Have you heard your child say one of these things?
We’ve all heard the recommendations on how much screen time kids are supposed to be having. But for a lot of us parents, it’s a struggle to enforce the limits. During school holidays it can be especially hard to prise the kids off the computer or iPad and get them playing outside.
If you’re feeling guilty about how much time your children are spending in front of a screen, you’re not alone. By the time kids are 16 years old, 80 per cent of them are exceeding the recommended limit of two hours a day. (For two- to five-year-olds, the recommended daily limit is one hour. Below two years, no exposure at all is recommended. That means you’re not supposed to be watching TV while feeding your baby. Seriously.)
Professor Stephen Houghton from the University of WA is currently heading up a massive study into kids and screen use. He knows that most children are having more than the recommended amount of screen time, partly because so many schools have kids using computers and iPads.
“You have to question whether those guidelines are really viable,” he tells iVillage Australia.
But Professor Houghton has come up with some warning signs that kids are starting to spend too long in front of screens. These include…
- Kids constantly begging, “Just a few minutes more!” when they’ve already passed their limit for the day.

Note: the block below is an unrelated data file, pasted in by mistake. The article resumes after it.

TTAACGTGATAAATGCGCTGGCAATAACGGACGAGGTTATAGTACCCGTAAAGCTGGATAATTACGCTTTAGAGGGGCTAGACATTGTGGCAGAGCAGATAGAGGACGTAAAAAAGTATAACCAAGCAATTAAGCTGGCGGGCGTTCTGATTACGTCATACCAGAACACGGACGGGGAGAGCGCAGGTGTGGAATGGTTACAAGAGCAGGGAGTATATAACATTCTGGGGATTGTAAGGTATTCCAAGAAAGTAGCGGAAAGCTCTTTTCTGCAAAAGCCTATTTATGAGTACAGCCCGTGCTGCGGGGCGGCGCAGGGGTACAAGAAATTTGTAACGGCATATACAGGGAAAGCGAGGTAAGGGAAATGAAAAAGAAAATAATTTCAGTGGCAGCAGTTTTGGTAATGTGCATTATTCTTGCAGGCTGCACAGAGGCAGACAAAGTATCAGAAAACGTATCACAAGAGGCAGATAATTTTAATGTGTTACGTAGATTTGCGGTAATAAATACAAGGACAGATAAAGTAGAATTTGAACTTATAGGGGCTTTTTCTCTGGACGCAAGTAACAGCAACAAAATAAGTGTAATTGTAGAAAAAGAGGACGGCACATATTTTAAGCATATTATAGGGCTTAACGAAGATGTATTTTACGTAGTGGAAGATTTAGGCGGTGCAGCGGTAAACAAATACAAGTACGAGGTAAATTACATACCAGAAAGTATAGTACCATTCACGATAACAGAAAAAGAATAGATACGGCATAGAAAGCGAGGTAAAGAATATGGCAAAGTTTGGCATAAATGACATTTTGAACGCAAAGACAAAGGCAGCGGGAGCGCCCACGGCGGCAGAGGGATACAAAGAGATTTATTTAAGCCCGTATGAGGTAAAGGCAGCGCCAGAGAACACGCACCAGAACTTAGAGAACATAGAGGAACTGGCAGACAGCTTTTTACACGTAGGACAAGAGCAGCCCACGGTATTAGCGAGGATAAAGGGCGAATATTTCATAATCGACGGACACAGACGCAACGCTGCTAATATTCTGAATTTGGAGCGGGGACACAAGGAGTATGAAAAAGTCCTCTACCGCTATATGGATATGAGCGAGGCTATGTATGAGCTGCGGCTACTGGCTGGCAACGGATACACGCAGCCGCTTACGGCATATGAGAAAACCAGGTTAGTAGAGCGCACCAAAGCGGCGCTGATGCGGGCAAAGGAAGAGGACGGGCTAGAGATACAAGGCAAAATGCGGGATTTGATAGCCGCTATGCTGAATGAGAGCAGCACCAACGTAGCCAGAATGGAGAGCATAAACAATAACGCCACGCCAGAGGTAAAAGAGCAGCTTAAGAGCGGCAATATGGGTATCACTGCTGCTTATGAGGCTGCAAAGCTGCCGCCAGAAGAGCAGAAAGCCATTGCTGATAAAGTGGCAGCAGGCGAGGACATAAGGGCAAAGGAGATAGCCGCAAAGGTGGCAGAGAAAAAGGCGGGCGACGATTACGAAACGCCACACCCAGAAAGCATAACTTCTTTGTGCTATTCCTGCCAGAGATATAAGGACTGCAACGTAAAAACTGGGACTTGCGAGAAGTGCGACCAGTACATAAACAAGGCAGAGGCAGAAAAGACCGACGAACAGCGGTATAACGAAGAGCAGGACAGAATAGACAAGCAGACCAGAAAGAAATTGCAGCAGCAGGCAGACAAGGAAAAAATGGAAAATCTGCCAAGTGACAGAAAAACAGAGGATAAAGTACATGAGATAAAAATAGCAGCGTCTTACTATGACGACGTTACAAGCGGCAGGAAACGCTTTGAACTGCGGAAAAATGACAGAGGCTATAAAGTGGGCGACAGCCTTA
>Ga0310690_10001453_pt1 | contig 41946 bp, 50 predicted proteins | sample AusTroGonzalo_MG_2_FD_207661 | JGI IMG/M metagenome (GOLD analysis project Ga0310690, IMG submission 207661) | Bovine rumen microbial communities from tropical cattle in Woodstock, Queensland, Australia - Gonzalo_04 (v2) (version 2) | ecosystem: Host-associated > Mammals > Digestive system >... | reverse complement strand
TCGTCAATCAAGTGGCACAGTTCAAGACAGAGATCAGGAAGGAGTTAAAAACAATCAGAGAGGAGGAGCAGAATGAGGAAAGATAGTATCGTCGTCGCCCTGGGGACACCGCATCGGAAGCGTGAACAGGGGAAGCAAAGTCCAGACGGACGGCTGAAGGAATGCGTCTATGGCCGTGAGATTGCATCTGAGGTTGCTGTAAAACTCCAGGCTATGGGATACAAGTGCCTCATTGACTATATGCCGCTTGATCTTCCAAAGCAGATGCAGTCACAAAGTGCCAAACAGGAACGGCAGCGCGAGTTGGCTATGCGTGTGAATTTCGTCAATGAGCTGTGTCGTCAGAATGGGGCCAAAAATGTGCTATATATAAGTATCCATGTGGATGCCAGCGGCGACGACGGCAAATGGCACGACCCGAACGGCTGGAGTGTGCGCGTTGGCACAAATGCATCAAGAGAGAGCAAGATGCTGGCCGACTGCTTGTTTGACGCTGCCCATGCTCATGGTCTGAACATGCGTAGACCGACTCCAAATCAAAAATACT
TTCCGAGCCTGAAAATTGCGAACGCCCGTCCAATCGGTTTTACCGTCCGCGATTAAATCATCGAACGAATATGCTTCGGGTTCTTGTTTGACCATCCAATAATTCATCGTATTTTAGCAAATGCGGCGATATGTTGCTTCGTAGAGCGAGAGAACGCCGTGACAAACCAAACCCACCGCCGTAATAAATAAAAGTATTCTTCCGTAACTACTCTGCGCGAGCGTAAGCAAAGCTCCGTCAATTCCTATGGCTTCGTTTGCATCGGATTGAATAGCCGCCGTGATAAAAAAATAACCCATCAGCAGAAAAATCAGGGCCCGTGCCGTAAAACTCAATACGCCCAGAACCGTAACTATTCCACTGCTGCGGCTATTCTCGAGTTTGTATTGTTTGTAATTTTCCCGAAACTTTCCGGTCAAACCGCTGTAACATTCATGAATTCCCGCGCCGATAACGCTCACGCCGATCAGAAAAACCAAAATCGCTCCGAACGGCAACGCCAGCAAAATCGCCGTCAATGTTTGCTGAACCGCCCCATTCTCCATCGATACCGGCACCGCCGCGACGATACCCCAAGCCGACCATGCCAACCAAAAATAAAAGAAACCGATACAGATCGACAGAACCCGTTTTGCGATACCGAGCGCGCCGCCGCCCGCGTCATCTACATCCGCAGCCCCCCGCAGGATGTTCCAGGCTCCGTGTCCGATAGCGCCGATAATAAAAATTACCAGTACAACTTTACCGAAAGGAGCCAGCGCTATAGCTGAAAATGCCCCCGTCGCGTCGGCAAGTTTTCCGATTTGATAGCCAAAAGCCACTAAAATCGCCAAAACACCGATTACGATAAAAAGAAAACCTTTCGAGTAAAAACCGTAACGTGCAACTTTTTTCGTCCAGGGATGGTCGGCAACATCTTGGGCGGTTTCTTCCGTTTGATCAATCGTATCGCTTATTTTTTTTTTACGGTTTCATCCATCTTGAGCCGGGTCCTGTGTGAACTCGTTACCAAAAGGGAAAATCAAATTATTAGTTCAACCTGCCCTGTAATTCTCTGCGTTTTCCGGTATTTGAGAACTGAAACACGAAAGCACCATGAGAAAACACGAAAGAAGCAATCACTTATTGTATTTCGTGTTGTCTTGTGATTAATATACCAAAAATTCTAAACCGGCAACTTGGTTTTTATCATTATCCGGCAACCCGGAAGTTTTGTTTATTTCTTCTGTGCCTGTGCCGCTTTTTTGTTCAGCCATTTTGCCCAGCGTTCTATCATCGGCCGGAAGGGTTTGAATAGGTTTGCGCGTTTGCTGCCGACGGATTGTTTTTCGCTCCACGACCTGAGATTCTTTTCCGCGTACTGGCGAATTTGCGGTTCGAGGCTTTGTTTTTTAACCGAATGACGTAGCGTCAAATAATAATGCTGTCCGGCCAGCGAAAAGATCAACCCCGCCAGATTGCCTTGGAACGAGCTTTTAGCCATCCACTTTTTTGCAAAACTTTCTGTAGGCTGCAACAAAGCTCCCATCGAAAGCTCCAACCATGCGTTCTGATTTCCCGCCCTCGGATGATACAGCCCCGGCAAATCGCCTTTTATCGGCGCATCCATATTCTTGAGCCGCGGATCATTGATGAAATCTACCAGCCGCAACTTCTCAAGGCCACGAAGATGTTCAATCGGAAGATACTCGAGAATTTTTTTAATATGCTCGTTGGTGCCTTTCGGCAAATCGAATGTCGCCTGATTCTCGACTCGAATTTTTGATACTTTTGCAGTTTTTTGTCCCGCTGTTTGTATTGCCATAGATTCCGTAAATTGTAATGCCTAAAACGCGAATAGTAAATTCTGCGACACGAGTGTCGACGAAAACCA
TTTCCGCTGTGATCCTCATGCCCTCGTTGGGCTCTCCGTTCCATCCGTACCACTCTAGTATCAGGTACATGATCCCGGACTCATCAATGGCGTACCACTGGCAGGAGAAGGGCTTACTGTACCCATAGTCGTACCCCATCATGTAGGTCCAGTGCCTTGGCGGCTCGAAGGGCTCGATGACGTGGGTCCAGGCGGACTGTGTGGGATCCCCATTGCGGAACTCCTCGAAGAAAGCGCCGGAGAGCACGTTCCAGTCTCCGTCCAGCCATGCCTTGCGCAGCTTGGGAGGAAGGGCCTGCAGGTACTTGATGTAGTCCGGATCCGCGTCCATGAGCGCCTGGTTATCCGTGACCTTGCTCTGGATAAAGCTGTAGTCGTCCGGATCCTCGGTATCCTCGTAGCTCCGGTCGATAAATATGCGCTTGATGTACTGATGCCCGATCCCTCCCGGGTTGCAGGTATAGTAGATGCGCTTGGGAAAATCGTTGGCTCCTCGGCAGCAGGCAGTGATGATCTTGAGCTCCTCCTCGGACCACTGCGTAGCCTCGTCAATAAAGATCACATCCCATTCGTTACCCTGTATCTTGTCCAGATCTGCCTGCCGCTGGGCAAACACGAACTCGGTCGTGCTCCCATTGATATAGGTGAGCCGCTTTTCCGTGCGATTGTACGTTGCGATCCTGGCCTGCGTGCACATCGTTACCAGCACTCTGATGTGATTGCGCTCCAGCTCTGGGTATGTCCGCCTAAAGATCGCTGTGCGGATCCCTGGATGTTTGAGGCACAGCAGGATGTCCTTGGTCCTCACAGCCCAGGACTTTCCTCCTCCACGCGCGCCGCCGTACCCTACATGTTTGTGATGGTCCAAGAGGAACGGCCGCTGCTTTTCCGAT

- Kids becoming preoccupied with screens. Are they always thinking about them, even when they’re not using them?
- Kids going to bed late because they’ve been on one of their devices.
- Kids admitting that they like screen time because it makes them feel better.
For children whose screen time is really excessive, the signs are more obvious. They include...
- Missing meals because they're so absorbed with whatever they're into.
- Having problems sleeping.
- Becoming irritable.
And yes, some kids' screen time is truly excessive, in anyone's terms. Professor Houghton says some children are reporting more than 14 hours a day.
It's pretty obvious that screens are here to stay. That's not necessarily a bad thing. There are plenty of educational apps for kids, school projects are easier with so much information accessible on line, and teens separated by distance can keep up friendships online. Professor Houghton says there's even evidence that particular types of adventure games can be really helpful for kids with disorders like ADD.